Copyright can be defined as the rights granted exclusively to the copyright owner to reproduce certain material, and to display or perform certain material in public. Copyright infringement is an offence under Australian law.
What material does copyright attach to?
The types of material or other creative works can include:
- Artistic works.
- Computer programs.
- Sound recordings.
What is copyright infringement?
Australian copyright laws are contained in the Commonwealth Copyright Act 1968. Under this Act, it is an offence to:
- Offering infringing copies of computer programs for sale.
- Possess, sell, import, distribute or deal knowingly in an infringing copy.
- Providing a computer program that enables it to be copied when received.
The copyright owner has the right to prevent others from reproducing or communicating their work or to sell all rights to the material to someone else. Copyright does not protect concepts, ideas, styles or techniques. Copyright is a different right to a property right in the that a person can own an item but they don’t own the copyright of the item, unless it is implicitly given.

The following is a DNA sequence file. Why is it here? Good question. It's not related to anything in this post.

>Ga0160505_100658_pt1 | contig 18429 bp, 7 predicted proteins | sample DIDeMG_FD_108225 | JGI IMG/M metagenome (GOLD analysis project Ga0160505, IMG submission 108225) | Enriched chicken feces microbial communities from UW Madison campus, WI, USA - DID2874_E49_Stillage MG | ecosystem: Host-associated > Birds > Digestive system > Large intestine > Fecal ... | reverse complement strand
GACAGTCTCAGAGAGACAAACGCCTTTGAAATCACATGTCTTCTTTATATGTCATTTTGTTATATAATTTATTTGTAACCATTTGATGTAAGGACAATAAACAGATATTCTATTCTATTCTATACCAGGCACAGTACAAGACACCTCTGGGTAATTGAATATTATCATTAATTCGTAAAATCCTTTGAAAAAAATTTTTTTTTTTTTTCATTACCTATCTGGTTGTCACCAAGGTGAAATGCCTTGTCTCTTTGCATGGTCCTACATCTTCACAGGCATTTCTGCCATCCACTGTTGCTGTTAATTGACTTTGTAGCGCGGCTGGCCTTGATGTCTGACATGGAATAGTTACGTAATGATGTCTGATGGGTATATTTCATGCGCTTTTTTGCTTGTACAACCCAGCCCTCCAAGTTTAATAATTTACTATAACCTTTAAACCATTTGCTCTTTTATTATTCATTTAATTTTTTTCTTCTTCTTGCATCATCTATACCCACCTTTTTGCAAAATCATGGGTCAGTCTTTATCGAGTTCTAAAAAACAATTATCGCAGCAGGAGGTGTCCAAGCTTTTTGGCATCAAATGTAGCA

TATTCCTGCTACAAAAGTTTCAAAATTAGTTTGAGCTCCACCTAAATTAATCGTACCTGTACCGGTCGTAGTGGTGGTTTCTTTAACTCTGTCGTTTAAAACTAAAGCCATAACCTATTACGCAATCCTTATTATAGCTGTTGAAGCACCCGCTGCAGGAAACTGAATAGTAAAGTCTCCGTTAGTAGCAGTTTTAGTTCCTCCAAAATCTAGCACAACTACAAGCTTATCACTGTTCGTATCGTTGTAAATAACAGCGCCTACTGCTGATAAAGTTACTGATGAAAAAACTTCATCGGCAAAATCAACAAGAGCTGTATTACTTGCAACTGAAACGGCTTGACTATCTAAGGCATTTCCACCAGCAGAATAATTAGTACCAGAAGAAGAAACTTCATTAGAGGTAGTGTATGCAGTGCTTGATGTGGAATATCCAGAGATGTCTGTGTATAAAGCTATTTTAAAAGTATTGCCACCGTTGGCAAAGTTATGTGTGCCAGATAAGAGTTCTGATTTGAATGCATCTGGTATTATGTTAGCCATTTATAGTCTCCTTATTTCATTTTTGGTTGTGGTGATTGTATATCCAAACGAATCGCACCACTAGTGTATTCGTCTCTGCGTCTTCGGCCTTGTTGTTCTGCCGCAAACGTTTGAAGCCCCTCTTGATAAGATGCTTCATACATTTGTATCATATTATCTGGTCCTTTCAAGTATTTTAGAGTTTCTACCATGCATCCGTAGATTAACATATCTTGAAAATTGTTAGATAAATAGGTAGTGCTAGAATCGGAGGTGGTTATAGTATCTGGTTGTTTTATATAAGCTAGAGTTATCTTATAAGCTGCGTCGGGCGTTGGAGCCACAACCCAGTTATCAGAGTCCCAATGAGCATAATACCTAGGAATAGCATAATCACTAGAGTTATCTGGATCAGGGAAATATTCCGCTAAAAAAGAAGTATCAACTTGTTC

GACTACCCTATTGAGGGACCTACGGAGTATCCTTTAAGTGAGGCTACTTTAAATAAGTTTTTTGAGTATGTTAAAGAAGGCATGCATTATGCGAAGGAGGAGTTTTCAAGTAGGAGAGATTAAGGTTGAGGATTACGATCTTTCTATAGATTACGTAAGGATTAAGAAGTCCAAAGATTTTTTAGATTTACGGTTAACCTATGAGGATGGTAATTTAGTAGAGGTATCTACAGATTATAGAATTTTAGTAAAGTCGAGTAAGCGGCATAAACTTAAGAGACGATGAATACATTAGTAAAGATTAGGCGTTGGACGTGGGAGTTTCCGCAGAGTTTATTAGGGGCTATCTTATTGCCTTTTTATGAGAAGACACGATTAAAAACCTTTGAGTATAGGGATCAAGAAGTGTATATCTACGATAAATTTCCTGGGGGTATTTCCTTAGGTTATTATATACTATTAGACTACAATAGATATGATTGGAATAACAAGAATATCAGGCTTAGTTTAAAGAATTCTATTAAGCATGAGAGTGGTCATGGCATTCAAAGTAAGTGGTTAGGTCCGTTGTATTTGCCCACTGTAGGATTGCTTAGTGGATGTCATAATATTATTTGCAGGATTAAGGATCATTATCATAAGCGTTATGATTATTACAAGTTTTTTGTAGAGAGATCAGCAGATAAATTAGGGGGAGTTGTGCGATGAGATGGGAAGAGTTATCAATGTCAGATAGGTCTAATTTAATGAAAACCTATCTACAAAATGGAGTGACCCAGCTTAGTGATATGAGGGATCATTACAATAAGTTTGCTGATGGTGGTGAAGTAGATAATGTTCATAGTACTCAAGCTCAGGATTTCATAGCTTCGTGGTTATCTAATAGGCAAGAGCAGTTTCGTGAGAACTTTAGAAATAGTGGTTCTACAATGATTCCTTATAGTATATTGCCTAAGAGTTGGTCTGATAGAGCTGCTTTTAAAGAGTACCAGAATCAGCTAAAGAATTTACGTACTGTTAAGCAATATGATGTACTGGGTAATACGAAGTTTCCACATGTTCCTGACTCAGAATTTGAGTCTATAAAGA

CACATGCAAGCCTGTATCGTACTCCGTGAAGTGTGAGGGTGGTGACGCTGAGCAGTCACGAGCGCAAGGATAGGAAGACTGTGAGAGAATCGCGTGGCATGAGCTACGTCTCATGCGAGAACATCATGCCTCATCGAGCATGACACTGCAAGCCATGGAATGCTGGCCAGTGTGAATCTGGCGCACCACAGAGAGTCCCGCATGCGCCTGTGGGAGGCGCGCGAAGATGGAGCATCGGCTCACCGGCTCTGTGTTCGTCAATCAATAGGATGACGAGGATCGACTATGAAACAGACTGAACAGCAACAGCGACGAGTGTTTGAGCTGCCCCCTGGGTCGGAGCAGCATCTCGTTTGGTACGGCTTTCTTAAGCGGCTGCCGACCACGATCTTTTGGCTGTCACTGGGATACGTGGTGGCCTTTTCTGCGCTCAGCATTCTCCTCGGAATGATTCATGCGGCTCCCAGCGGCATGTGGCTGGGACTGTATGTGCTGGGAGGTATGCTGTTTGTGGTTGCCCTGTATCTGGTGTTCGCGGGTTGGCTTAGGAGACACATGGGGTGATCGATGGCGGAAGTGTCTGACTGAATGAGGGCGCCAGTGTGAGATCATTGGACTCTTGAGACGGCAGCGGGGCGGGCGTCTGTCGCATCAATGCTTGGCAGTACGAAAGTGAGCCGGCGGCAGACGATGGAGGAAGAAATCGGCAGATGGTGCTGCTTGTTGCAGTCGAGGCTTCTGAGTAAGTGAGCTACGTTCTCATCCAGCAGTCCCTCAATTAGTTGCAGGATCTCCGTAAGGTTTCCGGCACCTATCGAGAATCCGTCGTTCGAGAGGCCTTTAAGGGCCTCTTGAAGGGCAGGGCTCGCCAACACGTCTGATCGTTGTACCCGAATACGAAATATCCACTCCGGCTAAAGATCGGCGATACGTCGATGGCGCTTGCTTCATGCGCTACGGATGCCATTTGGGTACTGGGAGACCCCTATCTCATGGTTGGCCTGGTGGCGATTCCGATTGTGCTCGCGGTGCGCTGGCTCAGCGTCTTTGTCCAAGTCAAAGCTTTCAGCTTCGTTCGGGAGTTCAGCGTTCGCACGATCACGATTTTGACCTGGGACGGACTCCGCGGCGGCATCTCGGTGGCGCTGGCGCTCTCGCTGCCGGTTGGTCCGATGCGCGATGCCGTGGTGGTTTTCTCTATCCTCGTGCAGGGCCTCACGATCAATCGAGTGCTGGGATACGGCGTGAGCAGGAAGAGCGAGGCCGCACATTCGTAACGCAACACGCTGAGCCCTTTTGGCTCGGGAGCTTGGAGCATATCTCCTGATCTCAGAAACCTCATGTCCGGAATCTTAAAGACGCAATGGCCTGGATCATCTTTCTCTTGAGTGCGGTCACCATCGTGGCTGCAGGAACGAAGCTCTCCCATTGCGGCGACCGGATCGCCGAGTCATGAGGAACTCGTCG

In Australia, there is no need for copyright registration, copyright protection is automatic.
There is also no need legal requirement to publish the work or to put a copyright on it. A work is protected as soon as it is put into physical or material form. That means as soon as you write it down, record it or put it into some sort of physical form it is considered copyright.
Other ways of infringing copyright
Reproducing a copyright material or item is not the only method of copyright infringement. You can also breach copyright by:
- Bypassing a control that stops access to digital material.
- Removing or changing rights information on digital copies.
- Making, selling or importing devices that bypass copyright.
- Failing to identify or falsely identifying the true creator of the work.
- Altering or doing something that impacts the creator’s reputation or is offensive to the creator.
The penalties for copyright infringement are:
- For corporations – financial penalty up to $585,000.
- For individuals – financial penalty up to $117,000 and a possible term of imprisonment of up to five years.
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